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Posted on: May 10, 2018

Merced County Connection - April 2018 Newsletter

Newsletter - Merced County Connection

INSIDE THIS ISSUE:


Printable Formatted PDF Newsletter (With Photos)


New Behavioral Center Ready to Open

A grand opening will be held this month for Merced County’s new Behavioral Health Center—a project that pulls together wellness services while rehabbing a dilapidated building in the community.

The former Merced Community Medical Center Campus on 13th Street in Merced was selected as the site to be renovated and serve as the new centralized location. Now that those renovations are complete, services will be shifted to the new site, including adult substance use disorder services, adult mental health services, dual diagnosis program, medical services, community access to recovery services (central intake/access), wellness center, administration, and the public guardian/conservator program.

Yvonnia Brown, Merced County’s Director of Behavioral Health and Recovery Services, said the opening of the new facility will significantly benefit those needing treatment.

“This new campus will co-locate services that have previously been housed at various locations,” Brown said. “By pulling together these wellness outlets, the project will create a central location to comprehensively address patient needs and facilitate better collaboration and care coordination between programs. This project will significantly improve services. The grand opening of the site will be a momentous day for Merced County.”

A portion of this project includes a Crisis Residential Unit (CRU), which is a secondary treatment facility that will allow the County to more comprehensively address mental health issues in the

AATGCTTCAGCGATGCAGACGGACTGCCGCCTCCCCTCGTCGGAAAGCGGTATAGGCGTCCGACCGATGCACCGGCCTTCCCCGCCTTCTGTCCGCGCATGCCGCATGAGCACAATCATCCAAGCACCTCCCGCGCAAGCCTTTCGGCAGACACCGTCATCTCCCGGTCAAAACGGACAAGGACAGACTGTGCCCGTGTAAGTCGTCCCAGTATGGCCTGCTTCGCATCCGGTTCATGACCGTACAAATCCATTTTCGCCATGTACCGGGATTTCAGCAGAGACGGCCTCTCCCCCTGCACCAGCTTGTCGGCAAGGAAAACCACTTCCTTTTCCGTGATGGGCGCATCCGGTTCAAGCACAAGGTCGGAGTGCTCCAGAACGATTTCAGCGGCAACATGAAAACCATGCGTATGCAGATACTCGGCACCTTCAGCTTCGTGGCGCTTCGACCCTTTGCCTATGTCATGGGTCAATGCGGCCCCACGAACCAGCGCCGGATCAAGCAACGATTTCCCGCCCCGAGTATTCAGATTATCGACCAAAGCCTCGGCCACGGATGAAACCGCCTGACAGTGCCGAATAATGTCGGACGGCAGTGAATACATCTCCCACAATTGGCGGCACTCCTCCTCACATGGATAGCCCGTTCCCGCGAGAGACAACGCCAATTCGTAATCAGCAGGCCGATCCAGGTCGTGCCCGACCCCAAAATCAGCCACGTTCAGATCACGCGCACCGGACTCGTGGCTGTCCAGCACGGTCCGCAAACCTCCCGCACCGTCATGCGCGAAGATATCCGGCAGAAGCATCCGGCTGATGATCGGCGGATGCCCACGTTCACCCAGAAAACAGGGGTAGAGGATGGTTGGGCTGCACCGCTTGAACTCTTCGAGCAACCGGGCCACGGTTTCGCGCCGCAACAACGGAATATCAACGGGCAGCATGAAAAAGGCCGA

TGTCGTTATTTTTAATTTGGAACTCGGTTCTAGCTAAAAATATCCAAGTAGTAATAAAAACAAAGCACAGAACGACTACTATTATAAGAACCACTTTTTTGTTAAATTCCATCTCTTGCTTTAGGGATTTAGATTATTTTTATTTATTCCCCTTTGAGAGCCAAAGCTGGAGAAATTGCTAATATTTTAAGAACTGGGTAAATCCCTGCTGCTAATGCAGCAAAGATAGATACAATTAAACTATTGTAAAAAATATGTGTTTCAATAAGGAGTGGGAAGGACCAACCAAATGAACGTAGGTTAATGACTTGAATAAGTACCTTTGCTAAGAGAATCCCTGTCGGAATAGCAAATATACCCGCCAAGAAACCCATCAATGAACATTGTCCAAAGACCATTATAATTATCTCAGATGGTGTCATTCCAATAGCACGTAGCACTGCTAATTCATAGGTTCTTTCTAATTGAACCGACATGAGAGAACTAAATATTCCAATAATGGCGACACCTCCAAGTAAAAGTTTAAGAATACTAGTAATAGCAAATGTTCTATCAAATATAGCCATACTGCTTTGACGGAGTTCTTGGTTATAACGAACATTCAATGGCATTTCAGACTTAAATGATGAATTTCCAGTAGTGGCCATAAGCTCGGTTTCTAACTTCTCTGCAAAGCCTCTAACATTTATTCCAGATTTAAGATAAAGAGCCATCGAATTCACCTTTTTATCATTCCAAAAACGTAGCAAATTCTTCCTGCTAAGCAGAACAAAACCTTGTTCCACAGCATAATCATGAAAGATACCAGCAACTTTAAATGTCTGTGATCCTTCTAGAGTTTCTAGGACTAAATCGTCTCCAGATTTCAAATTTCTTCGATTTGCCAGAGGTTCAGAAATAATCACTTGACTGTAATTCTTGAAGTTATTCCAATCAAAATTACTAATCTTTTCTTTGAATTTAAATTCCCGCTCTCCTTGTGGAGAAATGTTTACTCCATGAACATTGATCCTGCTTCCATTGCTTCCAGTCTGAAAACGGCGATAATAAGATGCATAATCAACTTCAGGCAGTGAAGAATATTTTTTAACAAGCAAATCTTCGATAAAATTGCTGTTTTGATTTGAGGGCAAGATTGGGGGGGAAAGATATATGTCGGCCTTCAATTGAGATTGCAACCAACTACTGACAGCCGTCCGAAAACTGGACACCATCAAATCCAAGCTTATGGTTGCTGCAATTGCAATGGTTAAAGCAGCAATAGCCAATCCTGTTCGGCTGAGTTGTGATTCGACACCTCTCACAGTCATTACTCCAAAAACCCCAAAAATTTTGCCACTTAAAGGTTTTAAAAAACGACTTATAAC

region. The CRU will serve a valuable role locally in the care of clients. Currently, someone with a severe mental health issue is placed in the Marie Green Psychiatric Center and/or an out-of-county facility. This facility provides clients with crisis services and 72 hours or more to stabilize. The Marie Green Center does an excellent job in efficiently alleviating issues with clients, but it isn’t long before many of those same clients re-enter the facility with another crisis or emergency. The purpose of Marie Green is to stabilize clients during severe mental health episodes. The CRU is designed to address this “revolving door” issue by providing clients with the tools they need to transition back into society and be self-sufficient. The unit will provide clients with more comprehensive treatment during an extended stay of up to 90 days, allowing staff to work on longer-term solutions to improve the health and well-being of clients. The facility will contain 16 beds.

This $31 million (approx.) project poses no cost to the County’s General Fund and is estimated to save $323,672 a year in rental/lease agreements. The project is 82,000 square feet and provides opportunity to expand.

Grand Opening:

Behavioral Health & Recovery Services
9 to 11 a.m.
Friday, April 20, 2018
301 E. 13th Street
Merced, CA 95341


Worknet Launches Direct-Hire Truck Driver Training Program

Worknet Merced County launched a direct-hire commercial truck driver training program last year in an effort to bring steady employment to job seekers.

The success of the program is starting to show.

The program, offered in partnership with the Advanced Career Institute and Werner Enterprises, provides participants with a four-week commercial truck driver training program. Upon graduation from the program, participants receive employment as a commercial driver for either Werner, Covenant or Northern Refrigerated.

Worknet has already held two graduation ceremonies for 16 people. Plans for others are in the works.

David Mirrione, Director of Worknet Merced County, said this program is a prime example of Worknet’s mission to provide local businesses with access to trained professionals.

“It’s extremely exciting to see job seekers, who were previously unemployed, here with their families being handed a check and a job,” Mirrione said during the first graduation ceremony in February. “For us in this industry, this is what it’s all about.”

Though still in its early stages, Mirrione said the truck-driver training program has been a huge success, and he expects this to continue.

“This is one of many programs at Worknet that we plan to grow and expand,” he said. “We’ve already seen so many success stories coming from this—we want that to continue.”

To learn more about the services Worknet has to offer, you can follow “Worknet Merced County” on Facebook or call them at 209-724-2100 (Merced office) or 209-710-6140 (Los Banos office).


Take the Train to Sacramento!

Amtrak San Joaquins is launching a “Morning Express Service” on Monday, May 7th that reconfigures its schedule in order to bring riders throughout the San Joaquin Valley north to the State Capitol by 8 a.m.